Our family took special pleasure in Don Sampson’s occasional visits. Don, who lived around the corner, owned the construction company that had built our house the year before we moved in.
As an eight-year-old, I liked that he had built our house. I imagined that some of the love that this congenial man had put into making it would stay with the house and become ours, too. He looked proud and happy when he would glance at the life being lived under the roof and in those rooms he had built.
Inviting the builder in
Do we invest the time and attention needed to invite God, our Builder, into the chambers of our heart? And is he happy to see how we are living in this body and heart that he made just for us? Do we welcome him in with the reverence he deserves as the creator of our being?
Barring the door
Sometimes we don’t want to hear Jesus’ gentle knock. If he’s visiting us to heal a resentment of one who hurt us badly, it’s easy to tell him to come back later (I experienced this a couple of years ago). We think we’re not ready yet to forgive, but we’re really just unwilling to invite him in to end the punishment we think we’re inflicting on the offender. But Jesus knows the punishment is wounding only our own hearts.
If we invite him in to weep with us, to let him console us and touch our wounds, if we’re ready to let his forgiveness take the place of our poverty, we’re on the path to wholeness of spirit. We’re on the path back to joy. Because only he can lead us there.
How to open the door
Attention is the way of listening, and listening attentively is the way of love. We cannot love God as we ought—we cannot pray as we ought—without giving him our attention to hear him speaking to our heart.
Because Jesus is a gentleman and won’t force himself on us, we need to set aside time for prayer and the Sacraments to focus on receiving the riches of healing and life he wants so much to give us.
Don Sampson never brought over a golden chandelier or mahogany table when he visited. But God, our builder, furnishes our souls with his richest gifts if we just give him the time out of our day to do let him do it.
What lovely conceptions, laden with seeds of peace and growth.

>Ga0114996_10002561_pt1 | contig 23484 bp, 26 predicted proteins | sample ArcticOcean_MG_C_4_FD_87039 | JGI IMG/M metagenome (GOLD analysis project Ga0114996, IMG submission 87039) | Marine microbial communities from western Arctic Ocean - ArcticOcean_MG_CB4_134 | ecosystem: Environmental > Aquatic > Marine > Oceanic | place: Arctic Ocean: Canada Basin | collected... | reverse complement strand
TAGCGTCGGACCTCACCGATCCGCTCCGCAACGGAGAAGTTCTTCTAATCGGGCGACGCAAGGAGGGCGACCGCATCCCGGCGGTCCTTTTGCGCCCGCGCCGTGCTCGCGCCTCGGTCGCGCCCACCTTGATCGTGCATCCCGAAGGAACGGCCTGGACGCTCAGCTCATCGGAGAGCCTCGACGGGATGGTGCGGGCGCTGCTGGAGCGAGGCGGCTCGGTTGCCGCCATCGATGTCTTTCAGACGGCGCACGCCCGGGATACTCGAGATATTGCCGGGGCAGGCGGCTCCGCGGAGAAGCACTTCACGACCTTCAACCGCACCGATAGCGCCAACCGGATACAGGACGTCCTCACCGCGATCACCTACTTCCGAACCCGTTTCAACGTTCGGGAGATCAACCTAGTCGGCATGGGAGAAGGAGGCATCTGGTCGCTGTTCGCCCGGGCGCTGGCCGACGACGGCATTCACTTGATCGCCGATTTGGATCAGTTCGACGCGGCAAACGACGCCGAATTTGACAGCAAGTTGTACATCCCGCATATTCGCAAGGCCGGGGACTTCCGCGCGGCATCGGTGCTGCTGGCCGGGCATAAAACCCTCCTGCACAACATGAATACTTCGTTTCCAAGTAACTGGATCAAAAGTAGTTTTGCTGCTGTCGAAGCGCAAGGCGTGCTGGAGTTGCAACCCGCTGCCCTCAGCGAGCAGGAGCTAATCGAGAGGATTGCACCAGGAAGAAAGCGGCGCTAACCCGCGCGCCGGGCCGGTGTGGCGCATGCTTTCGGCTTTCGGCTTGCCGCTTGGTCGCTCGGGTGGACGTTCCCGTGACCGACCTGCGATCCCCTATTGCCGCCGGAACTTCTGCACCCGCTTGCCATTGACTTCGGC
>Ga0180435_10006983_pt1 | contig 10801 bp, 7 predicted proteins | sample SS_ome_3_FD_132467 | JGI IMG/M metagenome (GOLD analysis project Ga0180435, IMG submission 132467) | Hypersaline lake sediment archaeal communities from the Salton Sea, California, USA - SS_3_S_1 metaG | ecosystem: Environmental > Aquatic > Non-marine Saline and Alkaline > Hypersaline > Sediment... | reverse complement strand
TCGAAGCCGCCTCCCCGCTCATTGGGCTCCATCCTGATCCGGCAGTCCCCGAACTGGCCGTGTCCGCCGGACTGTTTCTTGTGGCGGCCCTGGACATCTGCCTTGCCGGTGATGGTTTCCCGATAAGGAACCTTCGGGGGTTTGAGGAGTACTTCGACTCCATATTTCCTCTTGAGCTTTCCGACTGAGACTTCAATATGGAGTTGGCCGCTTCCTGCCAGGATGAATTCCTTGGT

Have a peaceful week, Margaret!
Much of the time my mind races with competing thoughts. As a scientist it’s my purpose to entertain all possible ideas. However, when I do an experiment to test these ideas I must have a definite plan. It starts with a checklist to make sure I’m prepared. Airline pilots go through a checklist prior to takeoff. As an altar server I stepped through a preparation checklist no matter how much I thought I knew it by heart. Having the dinner table set to perfection is a way of honoring God.
For me, personally, I must clear my mental house before I can give God my undivided attention. I begin the day with Contemplative prayer which is practice in excluding distractions. Then I read Magnificat for the day; his words not mine. Then it’s the checklist, the special one for receiving Him. One of the greatest checklists I can employ for receiving God Is “How Much More Will the Father Give” by pope John XXIII. Each of the items begins with “Only for today” which helps me address what is right in front of me. It takes a little while but I’m better prepared.
Thanks for the book idea, Tom. I read last night something Jesus said to the visionary Gabrielle Bossis in the book “He and I,” page 67: “Although it may seem strange to you, there is grace I cannot give unless you ask me for it.”
Lovely story, Rose! Thanks.
Thanks for tuning in, Diane!
I struggle with distractions when praying. I ask God for help with this, but I know that He knows I am trying and I am weak. My plan is to meditate on a scripture passage every day – some days I do better than others (and some days it slips past me), but I am inviting God into my house, into my life every day. I can only try…
Meditating on scripture is such a great plan, because the Word is “living and active.”
Prayers for your progress and gratitude for your faithfulness!